“I proceeded to the next aid station fully expecting to find Deb sitting there, wrapped in a blanket, done,” he said. “I confess I was hoping she was done so I could quit, too. But she had gone on past that aid station, and as I reached the top of Engineer Pass just at dawn, I saw her ahead of me, running strongly downhill.” Drew paced his sister to that year’s finish.

“I give him all the credit in the world,” Deb said. “He is awesome. It is hard to run 100 miles, and harder to run at someone else’s pace.”

“As a back-of-packer, you have to know the cut-off times, but you cannot pay attention,” she said. “You have to ignore it.”

You don’t know what might happen, she says. You could go blind in one eye or you could run the last nine miles without a headlamp, only to remember within minutes of finishing that your pacer has an extra in his pack. Both have happened to Deb on the Hardrock course, and Steve has been given the nickname “The Barfomatic” by his loving wife from years of on-course illnesses.

“Stuff like that happens, and it is just nuts,” she says. “But we don’t have anything to prove. It is just a fun challenge.”

A fun challenge they enjoy together. They run every other day, and do body-strength exercises on their off days. On the weekends they take to the trails for their long run on Saturday and either another run or long hike after church on Sunday. They have adopted a plant-based, near-vegan diet, which they claim has upped their energy levels and decreased their recovery time.

“We spend a lot of time together, and I look forward to the weekends,” Steve says. “If she wasn’t a runner then I would be out there by myself.”

“At this age, to have a shared passion is really awesome,” Deb added.

But there are some downsides to having two intense, stubborn ultrarunners in the family. For one, they said, when they both want to run, there is usually no one to crew. When the other one has to drop it is discouraging, they agreed, but then again when she knows Steve is out on the trails, it is really encouraging for her, Deb said.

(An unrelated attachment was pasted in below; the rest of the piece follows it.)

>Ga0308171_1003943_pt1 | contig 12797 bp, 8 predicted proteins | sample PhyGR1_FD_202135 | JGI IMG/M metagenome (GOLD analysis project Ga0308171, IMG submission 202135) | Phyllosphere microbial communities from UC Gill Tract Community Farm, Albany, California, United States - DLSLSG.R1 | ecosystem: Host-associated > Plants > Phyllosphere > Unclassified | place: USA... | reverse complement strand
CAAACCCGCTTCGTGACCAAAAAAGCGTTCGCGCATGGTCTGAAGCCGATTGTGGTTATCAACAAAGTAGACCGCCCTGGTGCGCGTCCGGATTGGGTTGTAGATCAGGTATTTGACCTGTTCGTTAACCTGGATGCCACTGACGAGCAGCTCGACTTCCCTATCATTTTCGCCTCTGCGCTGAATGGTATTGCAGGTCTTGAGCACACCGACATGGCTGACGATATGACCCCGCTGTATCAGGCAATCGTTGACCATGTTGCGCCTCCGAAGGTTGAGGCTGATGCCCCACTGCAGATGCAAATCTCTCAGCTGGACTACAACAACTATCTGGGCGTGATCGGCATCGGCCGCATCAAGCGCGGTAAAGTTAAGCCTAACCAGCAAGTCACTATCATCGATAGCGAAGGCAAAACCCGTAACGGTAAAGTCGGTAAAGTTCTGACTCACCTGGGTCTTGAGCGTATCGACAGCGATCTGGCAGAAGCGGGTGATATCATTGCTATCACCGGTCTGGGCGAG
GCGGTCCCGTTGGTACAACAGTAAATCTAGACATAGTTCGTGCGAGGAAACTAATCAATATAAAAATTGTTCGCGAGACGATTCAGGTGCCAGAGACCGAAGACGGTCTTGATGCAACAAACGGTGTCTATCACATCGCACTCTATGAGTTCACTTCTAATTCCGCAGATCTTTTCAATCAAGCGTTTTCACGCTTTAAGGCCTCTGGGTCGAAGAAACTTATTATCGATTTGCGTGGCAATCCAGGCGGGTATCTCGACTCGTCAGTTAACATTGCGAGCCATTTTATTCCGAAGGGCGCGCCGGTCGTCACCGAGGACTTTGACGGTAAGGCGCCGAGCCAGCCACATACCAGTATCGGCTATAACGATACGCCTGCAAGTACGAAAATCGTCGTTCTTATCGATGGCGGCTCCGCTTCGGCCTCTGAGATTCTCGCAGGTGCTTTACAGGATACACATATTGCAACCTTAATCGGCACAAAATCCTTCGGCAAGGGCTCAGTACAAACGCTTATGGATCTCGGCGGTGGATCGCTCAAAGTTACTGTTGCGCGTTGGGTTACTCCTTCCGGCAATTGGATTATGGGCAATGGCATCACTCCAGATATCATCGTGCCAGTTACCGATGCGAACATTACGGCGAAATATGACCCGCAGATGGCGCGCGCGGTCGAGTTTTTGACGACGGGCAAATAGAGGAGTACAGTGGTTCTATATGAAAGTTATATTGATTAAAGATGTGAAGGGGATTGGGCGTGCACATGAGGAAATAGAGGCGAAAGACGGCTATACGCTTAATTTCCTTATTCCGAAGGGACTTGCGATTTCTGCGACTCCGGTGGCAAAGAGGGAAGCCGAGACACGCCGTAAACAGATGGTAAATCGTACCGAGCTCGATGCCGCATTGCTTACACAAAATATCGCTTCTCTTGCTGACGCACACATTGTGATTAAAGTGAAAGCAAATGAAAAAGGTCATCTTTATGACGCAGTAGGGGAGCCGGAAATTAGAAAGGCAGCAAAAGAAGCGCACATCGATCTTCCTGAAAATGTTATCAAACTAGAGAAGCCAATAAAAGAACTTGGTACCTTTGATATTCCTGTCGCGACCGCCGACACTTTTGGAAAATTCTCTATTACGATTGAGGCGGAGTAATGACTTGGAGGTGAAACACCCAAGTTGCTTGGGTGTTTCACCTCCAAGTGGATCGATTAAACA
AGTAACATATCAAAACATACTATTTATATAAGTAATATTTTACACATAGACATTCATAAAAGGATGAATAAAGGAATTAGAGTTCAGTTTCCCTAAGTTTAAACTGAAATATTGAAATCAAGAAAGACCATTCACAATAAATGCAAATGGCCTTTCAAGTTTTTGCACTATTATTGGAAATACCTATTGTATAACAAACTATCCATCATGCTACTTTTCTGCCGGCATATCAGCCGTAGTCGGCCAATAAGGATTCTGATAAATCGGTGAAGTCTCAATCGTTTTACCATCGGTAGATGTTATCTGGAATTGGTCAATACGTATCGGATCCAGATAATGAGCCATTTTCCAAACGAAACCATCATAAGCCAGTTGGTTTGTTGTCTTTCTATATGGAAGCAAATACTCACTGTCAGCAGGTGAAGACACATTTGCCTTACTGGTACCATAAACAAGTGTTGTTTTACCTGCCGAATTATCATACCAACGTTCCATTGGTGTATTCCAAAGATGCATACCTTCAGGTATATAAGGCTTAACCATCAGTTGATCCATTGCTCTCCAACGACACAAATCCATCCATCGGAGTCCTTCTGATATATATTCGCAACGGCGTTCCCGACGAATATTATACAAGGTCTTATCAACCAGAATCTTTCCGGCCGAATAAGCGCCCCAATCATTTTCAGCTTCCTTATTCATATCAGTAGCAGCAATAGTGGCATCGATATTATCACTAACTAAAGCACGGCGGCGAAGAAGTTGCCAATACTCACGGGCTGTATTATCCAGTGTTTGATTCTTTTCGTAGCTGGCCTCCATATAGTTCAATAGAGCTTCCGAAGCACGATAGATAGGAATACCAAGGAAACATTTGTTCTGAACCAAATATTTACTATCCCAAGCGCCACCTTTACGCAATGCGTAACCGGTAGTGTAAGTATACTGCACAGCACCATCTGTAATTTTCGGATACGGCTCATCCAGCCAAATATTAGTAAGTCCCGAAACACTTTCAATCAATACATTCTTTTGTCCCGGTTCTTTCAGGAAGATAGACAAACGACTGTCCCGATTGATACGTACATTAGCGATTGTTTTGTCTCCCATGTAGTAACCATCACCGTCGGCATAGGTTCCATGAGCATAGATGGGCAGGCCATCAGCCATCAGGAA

“When we get to an aid station the first question is always, ‘How is Deb/Steve doing?’” Steve said. “Even if he is not next to me, I am glad we are doing this together,” Deb added.

With their hands full of fermenting beer, squawking chickens, and logging mile after mile, Deb said it is awesome to be healthy and to keep running.
Steve and Deb Pero, 2010 The Bear 100 finish line, photo 9

Crossing the finish line together at the 2010 The Bear 100.

“If and when we can’t run, then we’ll hike,” she noted. “Yeah, life is like a circle,” Steve chimed in. “In the Boy Scouts you’re a hiker and one day I will be a hiker again.”

“When we’re 70,” Deb said laughing.

“No,” he stated decisively, “at age 70, I’ll be at Hardrock!”

WeRunFar Glenn Tachiyama

January 20, 2015
http://www.irunfar.com/2015/01/werunfar-profile-glenn-tachiyama.html

Most of the time, you can’t see Glenn Tachiyama’s face. Crouched down, obstructed by trees and rocks, the only visible thing is the long black lens of his camera. Each click of the camera’s button captures the step of hundreds of ultrarunners shooting past him on the trails. These runners may see Glenn, or maybe just a flash, as they quickly bound by, but it is the finished product of these encounters that confirm he was really there. For years, Glenn has been the man behind the camera, and this article brings him to the other side of the lens.
Glenn was born and has lived in Seattle, Washington for the last 58 years. He attended college at the University of Washington where he studied psychology and sociology. After realizing that these two majors did not present too many opportunities that suited him, he received a Master of Business and accepted a job working at Bank of America. While working there, he developed one goal: to save up enough money to retire early and devote his life to something he was sincerely passionate about.
Glenn came into running as a form of rehabilitation after breaking his foot while playing tennis. He ran through the local park, enjoying the strengthening muscles he was rebuilding and the solitude the new sport offered. That was in 1979. Then, he said it took him one year to muster up the courage for his first 10k, and another one after that to run his first marathon. For the next 30 years, Glenn has panned the country running marathons on the west coast, Hawaii, and even a few in Canada. Overall, he zoomed in on a Boston Marathon qualifying time, and a marathon PR of 2:38.

But, the long exposure to road running began to take is toll, and in 1994, the trails were luring him in.

“I just wanted to have fun,” he said. “I felt like a kid again on the trails.”